The creature Cthulhu, from the mind of horror writer H.P. Lovecraft, has been the inspiration for many modern horror stories, video games, and movies, like Hellboy, for example. Many LEGO builders have also taken inspiration from his works, like this render from Ivan Martynov. This model has some nice part usage which makes me wish LEGO made these parts in more colors, like the fingers of the beast, made from the hands of those early Homemaker figures with jointed arms. Another great choice is the one ring to rule them all, used to connect the wing joints. But of course, the most perfect part is the octopus used for Cthulhu’s monstrous head and the tiny octopi for his spawn. Don’t miss Ivan’s Yithian we featured yesterday, too!
Have you ever had the feeling that your mind and body has been taken over by time-traveling extraterrestrial beings for the purpose of one day inheriting the Earth? No? Wow, I don’t even know how to respond to that other than you people are a bunch of weirdos! A LEGO builder who surely knows the gentle mind-touch of a Yithian is Ivan Martynov, which definitely isn’t weird so don’t get that idea in your heads. To be clear, this is a computer render as evidenced by a few of these parts in non-production colors but to the likes of Ivan and me, this is instantly recognizable. He tells us that “there lies upon this world of man a mocking and incredible shadow out of time.” Indeed, Ivan. Indeed. Still not attuned to our wavelength? Then just let Ivan and I have our knowing nods. Remember, you people are the weirdos, not us.
But if you’re totally jibing with what we’re into, then you may want to submit your delicious minds and check out some of Ivan’s other creations.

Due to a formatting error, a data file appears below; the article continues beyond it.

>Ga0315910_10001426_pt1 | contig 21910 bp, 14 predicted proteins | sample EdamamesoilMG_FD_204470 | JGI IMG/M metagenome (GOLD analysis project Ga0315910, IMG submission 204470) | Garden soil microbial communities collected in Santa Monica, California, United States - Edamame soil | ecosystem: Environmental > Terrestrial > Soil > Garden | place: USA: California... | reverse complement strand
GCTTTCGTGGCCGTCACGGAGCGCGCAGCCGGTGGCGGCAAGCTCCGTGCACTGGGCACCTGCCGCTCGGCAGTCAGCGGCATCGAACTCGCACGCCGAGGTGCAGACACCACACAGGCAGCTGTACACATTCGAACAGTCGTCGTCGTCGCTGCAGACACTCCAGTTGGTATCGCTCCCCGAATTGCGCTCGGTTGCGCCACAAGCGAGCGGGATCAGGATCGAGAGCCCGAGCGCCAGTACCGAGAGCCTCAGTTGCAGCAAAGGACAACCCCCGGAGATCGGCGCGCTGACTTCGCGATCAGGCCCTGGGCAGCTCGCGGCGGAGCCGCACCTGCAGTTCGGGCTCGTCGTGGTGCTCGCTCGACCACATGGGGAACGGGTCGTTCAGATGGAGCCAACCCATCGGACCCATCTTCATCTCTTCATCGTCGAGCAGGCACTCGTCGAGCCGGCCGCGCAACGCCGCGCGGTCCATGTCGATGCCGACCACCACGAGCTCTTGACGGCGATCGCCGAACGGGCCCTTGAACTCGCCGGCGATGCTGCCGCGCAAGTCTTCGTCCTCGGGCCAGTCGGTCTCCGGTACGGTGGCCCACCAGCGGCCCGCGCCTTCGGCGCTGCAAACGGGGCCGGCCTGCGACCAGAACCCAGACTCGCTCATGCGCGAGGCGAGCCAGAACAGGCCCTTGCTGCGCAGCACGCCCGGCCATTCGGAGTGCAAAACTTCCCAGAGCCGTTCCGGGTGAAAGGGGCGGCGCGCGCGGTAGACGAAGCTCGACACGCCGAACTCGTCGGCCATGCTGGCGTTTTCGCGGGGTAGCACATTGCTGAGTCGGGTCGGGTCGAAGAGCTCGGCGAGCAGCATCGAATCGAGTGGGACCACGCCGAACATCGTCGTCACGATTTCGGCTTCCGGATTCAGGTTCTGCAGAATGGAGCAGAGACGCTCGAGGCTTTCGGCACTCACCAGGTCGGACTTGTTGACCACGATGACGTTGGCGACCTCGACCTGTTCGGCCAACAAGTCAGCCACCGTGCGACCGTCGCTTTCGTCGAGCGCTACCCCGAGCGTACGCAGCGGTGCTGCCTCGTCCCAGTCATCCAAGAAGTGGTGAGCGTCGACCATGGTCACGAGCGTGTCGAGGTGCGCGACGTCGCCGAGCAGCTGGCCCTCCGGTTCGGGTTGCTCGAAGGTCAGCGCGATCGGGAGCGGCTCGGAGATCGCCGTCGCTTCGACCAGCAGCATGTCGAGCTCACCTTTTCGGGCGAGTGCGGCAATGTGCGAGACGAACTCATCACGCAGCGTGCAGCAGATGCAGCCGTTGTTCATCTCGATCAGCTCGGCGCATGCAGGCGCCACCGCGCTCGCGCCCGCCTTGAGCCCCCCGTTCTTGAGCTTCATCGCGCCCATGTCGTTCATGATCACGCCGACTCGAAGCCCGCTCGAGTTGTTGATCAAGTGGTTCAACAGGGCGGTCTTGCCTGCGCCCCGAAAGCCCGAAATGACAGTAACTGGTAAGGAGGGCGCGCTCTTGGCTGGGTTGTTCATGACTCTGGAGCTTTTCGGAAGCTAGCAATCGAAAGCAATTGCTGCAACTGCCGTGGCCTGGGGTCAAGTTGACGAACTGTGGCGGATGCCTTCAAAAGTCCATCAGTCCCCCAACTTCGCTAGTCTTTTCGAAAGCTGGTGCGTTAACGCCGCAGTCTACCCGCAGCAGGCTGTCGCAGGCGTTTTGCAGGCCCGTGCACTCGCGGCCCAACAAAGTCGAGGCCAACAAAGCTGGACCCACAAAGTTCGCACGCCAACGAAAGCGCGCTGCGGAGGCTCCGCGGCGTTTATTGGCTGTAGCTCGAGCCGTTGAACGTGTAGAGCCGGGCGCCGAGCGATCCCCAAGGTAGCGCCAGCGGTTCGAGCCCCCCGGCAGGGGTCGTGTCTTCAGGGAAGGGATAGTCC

At first glance, this LEGO piece by Shannon Sproule yields more questions than answers. Why is the sky red? Who are those people? Why are they huddled together like that? And what is up with that statue? The ominous title certainly doesn’t help; Meeting by the statue, slurp, slurp, slurp. But then I read the only tag Shannon left; Miskatonic, and it all became clear. Of course. This all makes perfect sense now. You see, Shannon speaks my language, but then again, I already knew that about him. We are students of Miskatonic, sons of Innsmouth, whatever you want to call us. If you’re still confused by all that, then clearly, you have not been indoctrinated into the writings of one H. P. Lovecraft, and maybe you’re better off. Move on, go look at some Star Wars spaceships or something and let Shannon and I have our knowing conspiratorial glances. I’ll meet you by the statue, Shannon.
I am a huge fan of Lovecraft’s writing — and horror in general — so imagine my delight in seeing Revan New‘s latest spooky LEGO creation. This crumbling manor hides eldritch secrets that would render the casual viewer mad as a hatter! The building is architecturally beautiful with its front columned entrance and central tower. I really like the builder’s use of sideways building to bridge the area between the main building and the upper tower piece. The multiple roof treatments are quite nice too. The two smaller side roofs have a pleasing shape and the central domed roof is just beautiful. The landscaping serves the scene well by sticking with muted earth tones to continue the theme. The whole scene reminds one of an abandoned mausoleum, which is not a bad comparison when you’re trying to evoke a scary atmosphere.
Of course, no tribute to Lovecraft would be complete without an eldritch, tentacled creature. Read on to see what horrifying secrets await inside
Carl Merriam displayed an awesome build of Cthulhu at Bricks by the Bay. Check out the use of snake tails as mouth tentacles and dinosaur bodies as hands. You can read more about the creation and see more pictures on the feature article from Tested.com.
I like to think that H.P Lovecraft wrote on a typewriter like this one by Matt Armstrong (Monsterbrick). To me, it’s the cthulhu face/octopus that makes it.
H. P. Lovecraft is, arguably, the most important author in the history of horror. The recalcitrant racist from Providence basically invented the modern horror genre back at the turn of the 20th century. Thorsten Bonsch (Xenomurphy) has created (with some help from Legopard) a highly atmospheric LEGO imagining of his study, complete with diabolical details and pretty presentation.
Another entry for Mocathalon 2013.
PS. And yes, I am planning to enter Alliterathalon 2013.